How to travel to Phu Quoc Island by boat

If you are a backpacker who keeps a tight watch on your budget, then taking the boat to Phu Quoc Island is your best bet. Although traveling from Ho Chi Minh City involves lengthy hours of bus rides and transfers to reach the island, either through Rach Gia or Ha Tien, you will be rewarded with fares that could be 25 times cheaper than flying. Shell out a few paper bills at the pier, usually around 200,000 VND (US$9.50) and take the 1.5 to 2.5-hour hydrofoil or boat ride from the two port towns. Most of the ferries dock at An Thoi port at the southern end of the island, although some of them berth at Duong Dong, the main town.

Be informed, though, that Rach Gia is six hours away by bus from HCMC and Ha Tien is an even longer bus ride from the big city by eight hours. This warrants some careful planning to catch the bus and the ferry to Phu Quoc, unless you want to spend the night at either of the two port towns. Usual bus fare from Ho Chi Minh City’s Mien Tay Bus Station to Rach Gia is 105,000 VND (US$5) while the ride to Ha Tien further west is 140,000 VND (US$6.70).

To stave off some stress from such a long ride coupled with ferry transfers, it would be advisable to purchase a ticket package from travel agencies in Ho Chi Minh City, perhaps along Pham Ngu Lao, which takes you on an almost seamless bus and ferry ride between the two points. This means that you get a free shuttle ride from the bus stop in Rach Gia along Tran Phu Street to the port. It also saves you the hassle of dealing with numerous motorbike touts at the bus stop. On the other side, though, motorbike and minibus touts at the port town of An Thoi could sometimes prove indispensable particularly if you arrive on the island without much plans and accommodation.

Five major ferry companies operate the Rach Gia-Phu Quoc route while one boat company ply the Ha Tien-Phu Quoc route. Super Dong Hydrofoil and Bien Xanh leave Rach Gia between 8:00AM and 8:20AM headed to An Thoi while Trameco and Hai Au both depart Rach Gia to An Thoi 1:30PM. From Ha Tien in the mainland, Vietrosko Hydrofoil operates a 3:00PM boat leading to An Thoi. The jump off point at Ha Tien may not make sense if you come by way of Ho Chi Minh, but if you cross overland from adjacent Cambodia, this route will come in handy. For a direct travel to the main town of Duong Dong, where most of the accommodations and commercial activities are, take the Duong Dong Express that leaves Rach Gia at 7:45AM. This will save you some amount of time, although the trip from An Thoi to Duong Dong will instantly afford you a worthwhile peek at the mundane lives of Phu Quoc residents through the 20-kilometer road.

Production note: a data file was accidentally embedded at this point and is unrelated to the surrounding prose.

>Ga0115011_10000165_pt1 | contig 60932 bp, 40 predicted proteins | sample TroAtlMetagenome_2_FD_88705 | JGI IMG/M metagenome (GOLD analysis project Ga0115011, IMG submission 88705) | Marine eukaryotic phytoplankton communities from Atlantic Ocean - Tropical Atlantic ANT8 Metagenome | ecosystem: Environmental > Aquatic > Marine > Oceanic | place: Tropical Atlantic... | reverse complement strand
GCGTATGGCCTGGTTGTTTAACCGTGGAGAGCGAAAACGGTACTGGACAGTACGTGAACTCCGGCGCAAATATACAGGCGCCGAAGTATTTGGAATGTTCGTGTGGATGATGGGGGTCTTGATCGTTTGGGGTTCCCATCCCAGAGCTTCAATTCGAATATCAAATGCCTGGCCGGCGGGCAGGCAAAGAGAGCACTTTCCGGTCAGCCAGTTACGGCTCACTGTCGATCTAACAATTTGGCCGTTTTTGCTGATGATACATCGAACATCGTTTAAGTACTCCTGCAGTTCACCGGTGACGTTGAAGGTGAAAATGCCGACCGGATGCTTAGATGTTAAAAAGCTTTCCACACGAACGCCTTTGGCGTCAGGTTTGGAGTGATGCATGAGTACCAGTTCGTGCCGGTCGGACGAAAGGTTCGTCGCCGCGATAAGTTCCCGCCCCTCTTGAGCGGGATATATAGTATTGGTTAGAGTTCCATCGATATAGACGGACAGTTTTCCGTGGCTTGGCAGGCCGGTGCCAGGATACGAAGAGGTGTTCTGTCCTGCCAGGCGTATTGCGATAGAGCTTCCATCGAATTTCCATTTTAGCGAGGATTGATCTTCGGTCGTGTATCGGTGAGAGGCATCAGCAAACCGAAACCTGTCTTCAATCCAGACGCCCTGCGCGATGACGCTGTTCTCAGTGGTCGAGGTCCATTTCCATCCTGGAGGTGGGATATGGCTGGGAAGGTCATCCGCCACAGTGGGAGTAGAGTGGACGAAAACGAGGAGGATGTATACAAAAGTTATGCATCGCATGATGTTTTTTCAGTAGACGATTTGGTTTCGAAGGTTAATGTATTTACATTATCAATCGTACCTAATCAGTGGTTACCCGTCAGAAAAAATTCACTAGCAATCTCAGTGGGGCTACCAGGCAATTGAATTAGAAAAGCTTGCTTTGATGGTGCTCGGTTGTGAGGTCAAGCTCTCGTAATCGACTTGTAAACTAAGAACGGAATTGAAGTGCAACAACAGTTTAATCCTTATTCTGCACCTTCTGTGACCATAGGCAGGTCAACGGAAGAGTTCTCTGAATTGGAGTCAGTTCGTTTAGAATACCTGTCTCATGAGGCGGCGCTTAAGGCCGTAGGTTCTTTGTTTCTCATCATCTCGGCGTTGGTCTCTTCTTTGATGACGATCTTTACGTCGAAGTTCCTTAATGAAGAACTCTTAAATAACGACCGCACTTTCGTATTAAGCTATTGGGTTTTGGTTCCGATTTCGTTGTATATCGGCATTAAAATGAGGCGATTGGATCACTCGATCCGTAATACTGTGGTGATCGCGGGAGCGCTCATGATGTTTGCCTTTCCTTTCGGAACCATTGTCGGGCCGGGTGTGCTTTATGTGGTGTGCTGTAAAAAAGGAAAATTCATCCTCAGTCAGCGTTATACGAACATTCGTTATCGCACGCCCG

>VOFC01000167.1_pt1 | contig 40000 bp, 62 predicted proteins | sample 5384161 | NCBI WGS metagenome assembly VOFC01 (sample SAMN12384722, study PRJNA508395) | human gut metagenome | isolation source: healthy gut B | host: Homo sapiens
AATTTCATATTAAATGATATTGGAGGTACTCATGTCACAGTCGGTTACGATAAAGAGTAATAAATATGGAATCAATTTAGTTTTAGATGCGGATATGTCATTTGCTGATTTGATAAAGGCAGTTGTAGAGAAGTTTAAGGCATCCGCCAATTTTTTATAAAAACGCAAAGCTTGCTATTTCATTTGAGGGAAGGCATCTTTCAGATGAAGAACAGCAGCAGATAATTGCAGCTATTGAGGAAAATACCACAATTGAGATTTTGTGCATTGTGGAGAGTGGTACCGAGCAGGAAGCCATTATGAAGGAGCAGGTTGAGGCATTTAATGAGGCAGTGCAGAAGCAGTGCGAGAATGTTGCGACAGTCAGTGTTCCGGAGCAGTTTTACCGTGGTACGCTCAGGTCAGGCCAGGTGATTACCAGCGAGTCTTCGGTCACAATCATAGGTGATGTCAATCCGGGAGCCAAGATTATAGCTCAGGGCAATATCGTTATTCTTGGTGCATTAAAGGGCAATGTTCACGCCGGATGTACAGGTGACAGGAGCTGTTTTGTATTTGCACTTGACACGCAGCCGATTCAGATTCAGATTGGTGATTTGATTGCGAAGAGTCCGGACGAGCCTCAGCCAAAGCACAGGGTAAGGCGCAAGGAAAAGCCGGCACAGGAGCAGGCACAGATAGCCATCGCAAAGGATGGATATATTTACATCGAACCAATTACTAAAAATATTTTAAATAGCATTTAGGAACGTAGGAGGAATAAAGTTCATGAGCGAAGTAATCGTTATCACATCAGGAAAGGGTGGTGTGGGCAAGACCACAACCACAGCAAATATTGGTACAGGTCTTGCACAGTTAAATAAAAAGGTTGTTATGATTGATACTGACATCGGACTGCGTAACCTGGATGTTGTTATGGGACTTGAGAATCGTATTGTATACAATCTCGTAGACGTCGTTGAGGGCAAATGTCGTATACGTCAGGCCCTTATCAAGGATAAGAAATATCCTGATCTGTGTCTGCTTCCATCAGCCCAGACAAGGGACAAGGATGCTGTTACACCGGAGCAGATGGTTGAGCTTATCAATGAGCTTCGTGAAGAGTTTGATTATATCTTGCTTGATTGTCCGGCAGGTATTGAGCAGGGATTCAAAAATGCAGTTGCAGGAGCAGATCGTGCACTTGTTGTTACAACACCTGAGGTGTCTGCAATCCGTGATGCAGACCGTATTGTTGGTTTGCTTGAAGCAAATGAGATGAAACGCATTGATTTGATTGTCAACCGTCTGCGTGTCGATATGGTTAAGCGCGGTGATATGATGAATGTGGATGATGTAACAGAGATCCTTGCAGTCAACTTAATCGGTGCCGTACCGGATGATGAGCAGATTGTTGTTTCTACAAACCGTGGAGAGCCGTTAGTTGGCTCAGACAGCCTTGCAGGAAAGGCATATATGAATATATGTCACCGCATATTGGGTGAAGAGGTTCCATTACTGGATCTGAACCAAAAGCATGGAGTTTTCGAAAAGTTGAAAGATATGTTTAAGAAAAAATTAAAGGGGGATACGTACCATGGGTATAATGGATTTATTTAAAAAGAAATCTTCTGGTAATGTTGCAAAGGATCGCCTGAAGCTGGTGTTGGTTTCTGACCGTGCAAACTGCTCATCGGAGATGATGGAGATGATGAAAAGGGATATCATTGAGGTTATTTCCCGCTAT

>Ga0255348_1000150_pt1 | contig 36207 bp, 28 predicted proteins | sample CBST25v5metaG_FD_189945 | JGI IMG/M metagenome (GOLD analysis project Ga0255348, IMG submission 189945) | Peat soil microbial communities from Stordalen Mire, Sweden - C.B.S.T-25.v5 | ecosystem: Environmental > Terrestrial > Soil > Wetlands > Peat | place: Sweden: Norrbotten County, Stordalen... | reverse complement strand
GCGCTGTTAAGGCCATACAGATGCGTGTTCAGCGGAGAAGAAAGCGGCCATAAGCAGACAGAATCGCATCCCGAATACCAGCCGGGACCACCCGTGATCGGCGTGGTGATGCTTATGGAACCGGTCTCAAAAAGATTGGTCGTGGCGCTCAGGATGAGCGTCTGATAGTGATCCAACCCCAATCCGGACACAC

On the flipside, most boats from both An Thoi and Duong Dong leave the pier and sail back to the mainland in the afternoon, starting from 12:45PM at the earliest up until 4:15PM. Bien Xanh and Trameco depart in the mornings, though, at 8:30AM.

Ferry tickets to An Thoi from either Rach Gia and Ha Tien generally cost 180,000 VND (US$8.50) for adults and 120,000 VND (US$5.75) for children. Fares for Duong Dong Express are jacked up to 250,000 VND (US$12) for adults and 170,000 VND (US$8) for children.

In between Rach Gia and Ha Tien is a newly-assigned jump off point from the mainland to Phu Quoc. The seaside town of Hon Chong now ferries passengers to the island. Boat fares usually cost 160,000 VND (US$8).

Another means to travel to Phu Quoc Island by boat is by joining a cruise. Still in its infancy, this manner of traveling to the island is guaranteed to grow as the port at Dat Do Bay gets modernized to receive more traffic and bigger cruise ships. Star Cruises and Costa Cruises have plans to dock at the island in the future. For the meantime, Duong Dong Express can take you on a 7-day/6-night boat excursion passing through Rach Gia in the east to Phu Quoc, Cambodia and westwards to Pattaya and Bangkok.

One irony in the marine travel to Phu Quoc is its inaccessibility from Cambodia despite its close proximity by a mere 4 kilometers (2.5 miles). Such absence of transportation showcases the seeming bitterness on both sides as the island sparked the war between Cambodia and Vietnam in the late 1970s. On the other hand, Cambodia hopes that some of the tourist traffic on Phu Quoc Island will rub off on its coastal towns. In the near future, the status quo will surely change that will facilitate easier travel for tourists. Right now, though, travelers from Cambodia need to cross the border at Ha Tien before hopping on a boat that sails to the island.

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